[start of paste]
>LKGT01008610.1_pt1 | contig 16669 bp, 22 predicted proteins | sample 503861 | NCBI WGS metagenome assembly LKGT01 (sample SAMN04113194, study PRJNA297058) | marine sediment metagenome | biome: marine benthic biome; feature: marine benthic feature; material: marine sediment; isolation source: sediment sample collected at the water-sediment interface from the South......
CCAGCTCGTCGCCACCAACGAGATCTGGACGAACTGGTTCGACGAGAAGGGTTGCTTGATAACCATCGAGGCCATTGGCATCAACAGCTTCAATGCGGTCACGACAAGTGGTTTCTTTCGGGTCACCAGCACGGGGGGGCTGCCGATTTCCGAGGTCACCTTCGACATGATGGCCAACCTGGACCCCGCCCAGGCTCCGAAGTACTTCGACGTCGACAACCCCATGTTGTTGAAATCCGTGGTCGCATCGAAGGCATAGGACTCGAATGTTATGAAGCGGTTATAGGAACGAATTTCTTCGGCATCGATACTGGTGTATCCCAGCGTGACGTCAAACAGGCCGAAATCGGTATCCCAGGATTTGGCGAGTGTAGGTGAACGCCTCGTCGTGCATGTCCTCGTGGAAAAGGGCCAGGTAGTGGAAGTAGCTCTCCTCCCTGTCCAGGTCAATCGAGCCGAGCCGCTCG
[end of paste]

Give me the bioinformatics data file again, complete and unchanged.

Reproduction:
>LKGT01008610.1_pt1 | contig 16669 bp, 22 predicted proteins | sample 503861 | NCBI WGS metagenome assembly LKGT01 (sample SAMN04113194, study PRJNA297058) | marine sediment metagenome | biome: marine benthic biome; feature: marine benthic feature; material: marine sediment; isolation source: sediment sample collected at the water-sediment interface from the South......
CCAGCTCGTCGCCACCAACGAGATCTGGACGAACTGGTTCGACGAGAAGGGTTGCTTGATAACCATCGAGGCCATTGGCATCAACAGCTTCAATGCGGTCACGACAAGTGGTTTCTTTCGGGTCACCAGCACGGGGGGGCTGCCGATTTCCGAGGTCACCTTCGACATGATGGCCAACCTGGACCCCGCCCAGGCTCCGAAGTACTTCGACGTCGACAACCCCATGTTGTTGAAATCCGTGGTCGCATCGAAGGCATAGGACTCGAATGTTATGAAGCGGTTATAGGAACGAATTTCTTCGGCATCGATACTGGTGTATCCCAGCGTGACGTCAAACAGGCCGAAATCGGTATCCCAGGATTTGGCGAGTGTAGGTGAACGCCTCGTCGTGCATGTCCTCGTGGAAAAGGGCCAGGTAGTGGAAGTAGCTCTCCTCCCTGTCCAGGTCAATCGAGCCGAGCCGCTCG